Digital Rights Groups Release Tool to “Detekt” Government Spyware

Journalist:
November 23, 2014

By now, most of the world is well aware of the U.S. National Security Agency’s dragnet surveillance programs. Whistleblower Edward Snowden obtained nearly 2 million classified documents from the NSA and revealed just how far governments were willing to invade online privacy, typically with the excuse of thwarting terrorism.

A recently-proposed piece of legislation called the “Freedom Act” could have limited the NSA’s authority, yet it failed to obtain the necessary votes in the Senate. That’s why third party human rights groups like the Electronic Frontier Foundation, Amnesty International, and Privacy International are devising their own solutions to combat government surveillance. The groups have partnered with security researcher Claudio Guarnieri to release an open-source tool called “Detekt” that scans Windows systems for known government spyware.

“Detekting” Government Spyware

“It has been well documented that governments are using surveillance technology to target human rights defenders, journalists, NGOs, political opponents, religious or ethnic minorities and to conduct countrywide surveillance.” –Detekt Home Page

Detekt looks for traces of FinFisher and Hacking Team RCS, malware well-known to be used by governments to spy on activists and journalists. The tool is entirely open-source, so anyone can review the code and make sure the software doesn’t have any hidden malicious properties. However, other than checking for FinFisher and RCS, Detekt doesn’t really do much.

Where Detekt Falls Short

Modifying spyware to avoid detection by antivirus programs isn’t particularly difficult. Since Detekt’s detection methods are also open-source, it’s safe to assume that FinFisher and RCS will quickly and easily be updated to avoid Detekt. Furthermore, this tool only checks for known government spyware. It’s highly unlikely that governments around the world only rely on these two tools. It’s safe to assume that there are many other spyware tools that we don’t even know about, and as a result, go unnoticed by Detekt. So it’s important to not gain a false sense of security just because Detekt doesn’t find anything on your computer.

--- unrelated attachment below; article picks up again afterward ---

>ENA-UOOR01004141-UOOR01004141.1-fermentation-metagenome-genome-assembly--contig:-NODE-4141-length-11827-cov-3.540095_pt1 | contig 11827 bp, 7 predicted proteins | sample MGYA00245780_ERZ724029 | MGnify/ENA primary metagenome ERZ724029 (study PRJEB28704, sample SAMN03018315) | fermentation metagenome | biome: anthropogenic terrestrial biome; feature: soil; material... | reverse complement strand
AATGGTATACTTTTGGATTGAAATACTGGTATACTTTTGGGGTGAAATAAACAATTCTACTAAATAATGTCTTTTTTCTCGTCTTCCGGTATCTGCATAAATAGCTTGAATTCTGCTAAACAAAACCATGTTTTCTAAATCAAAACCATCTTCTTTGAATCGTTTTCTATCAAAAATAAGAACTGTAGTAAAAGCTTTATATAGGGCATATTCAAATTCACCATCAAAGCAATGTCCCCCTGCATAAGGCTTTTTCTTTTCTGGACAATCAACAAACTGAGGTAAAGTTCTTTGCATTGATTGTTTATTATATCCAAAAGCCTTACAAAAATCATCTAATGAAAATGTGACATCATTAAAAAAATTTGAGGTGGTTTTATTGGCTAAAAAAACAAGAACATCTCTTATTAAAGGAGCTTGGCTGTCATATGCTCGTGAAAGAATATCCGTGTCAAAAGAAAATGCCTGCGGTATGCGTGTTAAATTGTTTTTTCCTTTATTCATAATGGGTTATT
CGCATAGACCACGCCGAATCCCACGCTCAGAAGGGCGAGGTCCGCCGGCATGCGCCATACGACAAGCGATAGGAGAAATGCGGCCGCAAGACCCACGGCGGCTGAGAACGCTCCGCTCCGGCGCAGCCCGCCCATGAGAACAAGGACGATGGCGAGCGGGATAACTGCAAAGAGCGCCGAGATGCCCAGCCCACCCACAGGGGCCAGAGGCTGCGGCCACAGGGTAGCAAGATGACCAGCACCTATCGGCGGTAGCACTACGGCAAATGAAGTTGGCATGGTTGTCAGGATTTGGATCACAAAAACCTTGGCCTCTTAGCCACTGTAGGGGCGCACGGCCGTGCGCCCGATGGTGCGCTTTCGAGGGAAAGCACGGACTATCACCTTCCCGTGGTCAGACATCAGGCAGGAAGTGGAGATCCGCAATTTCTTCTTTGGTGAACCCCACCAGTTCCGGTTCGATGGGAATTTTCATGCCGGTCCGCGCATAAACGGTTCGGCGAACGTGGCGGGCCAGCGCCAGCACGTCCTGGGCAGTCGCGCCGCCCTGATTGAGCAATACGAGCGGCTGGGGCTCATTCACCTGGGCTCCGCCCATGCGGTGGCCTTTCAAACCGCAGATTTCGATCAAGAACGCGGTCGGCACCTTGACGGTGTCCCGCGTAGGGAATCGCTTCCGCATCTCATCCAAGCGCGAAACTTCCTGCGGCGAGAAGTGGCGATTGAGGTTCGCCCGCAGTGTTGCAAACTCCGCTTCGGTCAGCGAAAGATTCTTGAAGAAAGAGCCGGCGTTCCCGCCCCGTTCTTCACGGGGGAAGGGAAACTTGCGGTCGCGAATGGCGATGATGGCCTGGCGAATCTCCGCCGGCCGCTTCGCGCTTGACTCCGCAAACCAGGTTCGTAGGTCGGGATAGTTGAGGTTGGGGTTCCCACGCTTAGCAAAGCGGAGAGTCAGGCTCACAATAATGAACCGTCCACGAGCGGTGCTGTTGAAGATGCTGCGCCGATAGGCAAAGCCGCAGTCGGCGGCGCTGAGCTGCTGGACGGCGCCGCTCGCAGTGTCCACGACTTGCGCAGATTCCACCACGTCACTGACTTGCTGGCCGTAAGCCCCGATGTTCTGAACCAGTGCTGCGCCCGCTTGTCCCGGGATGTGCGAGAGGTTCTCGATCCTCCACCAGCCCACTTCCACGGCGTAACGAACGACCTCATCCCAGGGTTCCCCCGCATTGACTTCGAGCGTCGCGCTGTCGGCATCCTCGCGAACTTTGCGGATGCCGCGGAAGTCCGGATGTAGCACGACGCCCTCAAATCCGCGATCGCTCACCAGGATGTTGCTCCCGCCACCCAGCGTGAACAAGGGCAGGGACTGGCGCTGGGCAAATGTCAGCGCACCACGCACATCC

Why it Still Matters

Detekt isn’t perfect; even the creators admit it.

“Because Detekt is a best-effort tool and spyware companies make frequent changes to their software to avoid detection, users should keep in mind that Detekt cannot conclusively guarantee that your computer is not compromised by the spyware it aims to detect. However, we hope that the availability of this tool will help us to detect some ongoing infections, provide advice to infected users, and contribute to the debate around curbing the use of government spyware in countries where it is linked to human rights abuses.”

Detekt is referred to as a “quick experiment” on its website, and is intended primarily to “raise awareness” of government spyware than to actually stop it. Domestic surveillance is no longer limited to authoritarian countries. Even supposedly “free” countries like the United States have dragnet surveillance, implemented by the same people we voted into office. The creators of Detekt hope to restore online privacy in an age of nearly unchecked surveillance.

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Have any thoughts on Detekt and government surveillance in general? Share them in the comments section below.

Images from ResistSurveillance.org and Shutterstock.

Last modified (UTC): November 23, 2014 13:36

Tags: NSA
Neil Sardesai @@neilsardesai

I enjoy keeping up with the latest stuff in science and technology and have been following Bitcoin for a few years now. I also occasionally post cool stuff on twitter.